It’s refreshing to see two former presidents, Bill Clinton and H. W. Bush, work side by side to benefit humanity.
Together, they raised millions of dollars to benefit victims of the tsunami in the Indian Ocean and Hurricane Katrina. In the process, they said nice things about each other, even though they were from opposing parties.
On the other hand, it’s irritating to hear another former president call the current president’s administration “the worst in history.”
So said former Pres. Jimmy Carter about Pres. George W. Bush’s administration. It was in bad taste.
The administration naturally had to reply. A spokesman called Carter’s critique reckless and said “he is proving to be increasingly irrelevant with these kinds of comments.”
The next day, Carter reconsidered his recklessness and claimed he was misunderstood.
He was merely comparing the present administration with former Pres. Richard Nixon’s administration. He should have thrown his own administration into the mix.
The Clinton-Bush camaraderie makes one proud to be from America where we can have differences of opinion politically but work together for the benefit of others.
The Carter remark shows that he should stick to building houses for Habitat for Humanity which is to be admired and let the people decide for themselves who have been the best and worst of our presidents.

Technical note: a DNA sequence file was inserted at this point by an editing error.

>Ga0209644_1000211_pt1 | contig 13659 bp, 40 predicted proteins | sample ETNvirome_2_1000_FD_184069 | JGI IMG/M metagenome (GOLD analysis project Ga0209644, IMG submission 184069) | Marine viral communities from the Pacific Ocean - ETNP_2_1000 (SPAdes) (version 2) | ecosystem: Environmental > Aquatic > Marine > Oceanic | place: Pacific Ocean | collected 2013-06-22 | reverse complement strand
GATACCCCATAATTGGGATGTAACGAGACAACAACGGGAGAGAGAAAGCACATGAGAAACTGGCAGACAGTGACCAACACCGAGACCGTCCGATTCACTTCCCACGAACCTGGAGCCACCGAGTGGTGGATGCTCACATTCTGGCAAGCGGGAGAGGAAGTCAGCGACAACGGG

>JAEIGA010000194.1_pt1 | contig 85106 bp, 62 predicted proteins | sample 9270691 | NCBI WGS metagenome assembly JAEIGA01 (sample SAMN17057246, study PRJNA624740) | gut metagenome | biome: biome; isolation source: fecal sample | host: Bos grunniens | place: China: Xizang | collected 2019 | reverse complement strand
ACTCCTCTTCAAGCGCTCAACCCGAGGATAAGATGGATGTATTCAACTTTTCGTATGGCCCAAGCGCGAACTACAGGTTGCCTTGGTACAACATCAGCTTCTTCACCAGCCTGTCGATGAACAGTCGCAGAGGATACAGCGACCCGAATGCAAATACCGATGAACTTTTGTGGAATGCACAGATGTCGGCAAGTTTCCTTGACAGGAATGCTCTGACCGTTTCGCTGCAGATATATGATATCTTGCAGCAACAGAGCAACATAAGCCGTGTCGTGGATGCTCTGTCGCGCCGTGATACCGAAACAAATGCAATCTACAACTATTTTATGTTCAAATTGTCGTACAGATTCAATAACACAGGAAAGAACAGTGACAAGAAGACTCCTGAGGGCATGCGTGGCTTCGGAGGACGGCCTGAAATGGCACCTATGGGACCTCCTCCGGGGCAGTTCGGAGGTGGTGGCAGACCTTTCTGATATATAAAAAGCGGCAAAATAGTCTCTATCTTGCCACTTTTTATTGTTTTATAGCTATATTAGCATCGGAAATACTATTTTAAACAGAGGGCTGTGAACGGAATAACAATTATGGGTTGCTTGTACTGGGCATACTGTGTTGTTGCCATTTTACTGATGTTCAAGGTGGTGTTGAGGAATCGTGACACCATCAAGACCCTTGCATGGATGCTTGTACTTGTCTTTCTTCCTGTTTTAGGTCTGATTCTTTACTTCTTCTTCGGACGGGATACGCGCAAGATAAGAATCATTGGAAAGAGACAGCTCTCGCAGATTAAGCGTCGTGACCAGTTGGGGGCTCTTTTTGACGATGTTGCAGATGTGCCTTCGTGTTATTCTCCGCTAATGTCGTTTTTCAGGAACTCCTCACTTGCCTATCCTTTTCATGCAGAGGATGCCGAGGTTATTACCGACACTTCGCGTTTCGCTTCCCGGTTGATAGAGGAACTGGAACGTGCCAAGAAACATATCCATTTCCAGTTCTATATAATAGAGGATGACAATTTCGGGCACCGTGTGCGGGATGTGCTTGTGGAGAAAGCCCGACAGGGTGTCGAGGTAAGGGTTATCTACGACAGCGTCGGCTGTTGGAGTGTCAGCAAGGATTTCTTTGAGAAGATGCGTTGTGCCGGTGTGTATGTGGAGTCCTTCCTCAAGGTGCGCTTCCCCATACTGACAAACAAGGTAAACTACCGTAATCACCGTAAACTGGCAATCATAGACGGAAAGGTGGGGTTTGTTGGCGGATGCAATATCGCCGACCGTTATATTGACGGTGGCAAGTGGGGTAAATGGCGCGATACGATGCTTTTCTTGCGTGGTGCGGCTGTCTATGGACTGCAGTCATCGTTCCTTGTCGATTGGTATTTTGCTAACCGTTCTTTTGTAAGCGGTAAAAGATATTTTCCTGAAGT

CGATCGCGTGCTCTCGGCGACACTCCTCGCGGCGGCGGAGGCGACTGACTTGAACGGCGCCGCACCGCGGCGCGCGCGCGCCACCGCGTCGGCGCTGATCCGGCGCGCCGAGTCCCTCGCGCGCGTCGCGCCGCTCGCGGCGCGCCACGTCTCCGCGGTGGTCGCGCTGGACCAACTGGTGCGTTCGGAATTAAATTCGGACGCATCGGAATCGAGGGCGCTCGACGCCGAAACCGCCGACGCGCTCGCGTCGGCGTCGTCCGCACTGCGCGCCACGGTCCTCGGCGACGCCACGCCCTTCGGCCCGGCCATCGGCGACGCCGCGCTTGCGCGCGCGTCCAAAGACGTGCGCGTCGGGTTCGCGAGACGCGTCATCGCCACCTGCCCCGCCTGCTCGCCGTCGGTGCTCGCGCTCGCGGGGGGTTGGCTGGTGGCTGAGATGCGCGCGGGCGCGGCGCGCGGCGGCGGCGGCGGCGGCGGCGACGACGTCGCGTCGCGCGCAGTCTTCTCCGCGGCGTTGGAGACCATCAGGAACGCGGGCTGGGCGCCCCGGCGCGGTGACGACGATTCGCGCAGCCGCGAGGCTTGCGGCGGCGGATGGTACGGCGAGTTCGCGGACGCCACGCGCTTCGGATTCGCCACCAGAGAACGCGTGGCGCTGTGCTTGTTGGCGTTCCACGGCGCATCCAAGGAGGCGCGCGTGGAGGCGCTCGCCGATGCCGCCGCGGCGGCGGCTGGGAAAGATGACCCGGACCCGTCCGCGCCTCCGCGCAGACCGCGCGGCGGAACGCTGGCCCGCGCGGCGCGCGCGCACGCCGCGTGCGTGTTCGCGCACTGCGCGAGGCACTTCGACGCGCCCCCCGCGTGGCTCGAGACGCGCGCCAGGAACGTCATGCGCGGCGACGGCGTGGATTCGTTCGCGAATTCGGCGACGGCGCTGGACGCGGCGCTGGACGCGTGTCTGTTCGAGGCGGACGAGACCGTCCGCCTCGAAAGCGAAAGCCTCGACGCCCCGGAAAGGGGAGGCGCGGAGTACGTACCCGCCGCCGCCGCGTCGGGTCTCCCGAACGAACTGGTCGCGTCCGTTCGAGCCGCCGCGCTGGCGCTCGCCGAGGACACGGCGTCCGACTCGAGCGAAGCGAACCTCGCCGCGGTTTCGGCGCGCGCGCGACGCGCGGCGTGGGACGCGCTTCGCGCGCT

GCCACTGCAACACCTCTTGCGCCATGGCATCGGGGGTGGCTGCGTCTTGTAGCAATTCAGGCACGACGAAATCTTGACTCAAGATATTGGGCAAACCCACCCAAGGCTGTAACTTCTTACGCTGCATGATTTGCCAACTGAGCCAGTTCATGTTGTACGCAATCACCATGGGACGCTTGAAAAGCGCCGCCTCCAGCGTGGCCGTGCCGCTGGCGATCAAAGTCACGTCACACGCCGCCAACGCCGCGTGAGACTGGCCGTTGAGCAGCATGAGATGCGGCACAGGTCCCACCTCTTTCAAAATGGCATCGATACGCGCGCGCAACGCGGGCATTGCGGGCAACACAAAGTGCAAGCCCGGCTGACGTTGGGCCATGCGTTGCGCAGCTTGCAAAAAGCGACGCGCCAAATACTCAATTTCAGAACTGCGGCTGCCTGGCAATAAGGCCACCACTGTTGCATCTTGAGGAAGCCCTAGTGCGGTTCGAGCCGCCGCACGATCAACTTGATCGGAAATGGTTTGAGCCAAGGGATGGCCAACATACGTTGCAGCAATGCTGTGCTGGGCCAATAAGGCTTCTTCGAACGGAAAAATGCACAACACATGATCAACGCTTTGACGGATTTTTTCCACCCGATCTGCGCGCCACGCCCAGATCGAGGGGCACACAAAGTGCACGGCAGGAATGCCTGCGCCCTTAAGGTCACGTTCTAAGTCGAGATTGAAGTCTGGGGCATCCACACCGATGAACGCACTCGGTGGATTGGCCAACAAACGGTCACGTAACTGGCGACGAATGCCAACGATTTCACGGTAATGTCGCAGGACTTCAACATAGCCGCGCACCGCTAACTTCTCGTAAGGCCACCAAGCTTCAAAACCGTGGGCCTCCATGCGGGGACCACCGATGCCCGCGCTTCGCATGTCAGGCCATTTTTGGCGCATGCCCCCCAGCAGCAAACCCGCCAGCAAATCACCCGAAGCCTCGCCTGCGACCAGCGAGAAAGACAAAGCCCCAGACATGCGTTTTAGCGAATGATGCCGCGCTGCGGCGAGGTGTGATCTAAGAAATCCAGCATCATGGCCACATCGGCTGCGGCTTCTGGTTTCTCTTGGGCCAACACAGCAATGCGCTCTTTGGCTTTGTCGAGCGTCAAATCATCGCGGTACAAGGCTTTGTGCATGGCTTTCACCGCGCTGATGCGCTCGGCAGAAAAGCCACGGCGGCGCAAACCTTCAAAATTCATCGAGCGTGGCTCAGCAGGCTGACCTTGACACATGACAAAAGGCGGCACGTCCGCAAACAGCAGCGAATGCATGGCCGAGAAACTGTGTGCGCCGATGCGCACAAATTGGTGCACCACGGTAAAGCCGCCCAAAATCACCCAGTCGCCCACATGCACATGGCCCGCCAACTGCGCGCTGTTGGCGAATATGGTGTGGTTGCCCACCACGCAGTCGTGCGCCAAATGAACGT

It’s time to hop a ride or board a train to save gasoline
With the price of gasoline bouncing above the $3 mark here in the U. S., it is time to realize we have far too many cars on the highways. It should be common sense to hop a ride with a car pool or choose public transportation where possible to get where we need to go.
Europeans have lived with much higher gasoline prices for many years. They have opted for small cars, motorcycles and bicycles to get to their destinations, in addition to an extensive network of trains.
Pres. Dwight Eisenhower paved the way for our overuse of gasoline when his administration started the construction of the Interstate Highway system. He made it easy for us to jump in our cars and go the limits in travelling the broad expanse of our land.
But like everything else, the price of gasoline has increased. We are paying for the convenience of individual travel. Plus, the crowded highways are making it less enjoyable to get where we are going.
So it is time to start adjusting our thinking about how to get there, wherever “there” is. The high price of gasoline and the crowded highways should work hand in hand in making it more attractive to find workable alternatives, whenever possible, to “getting there.”.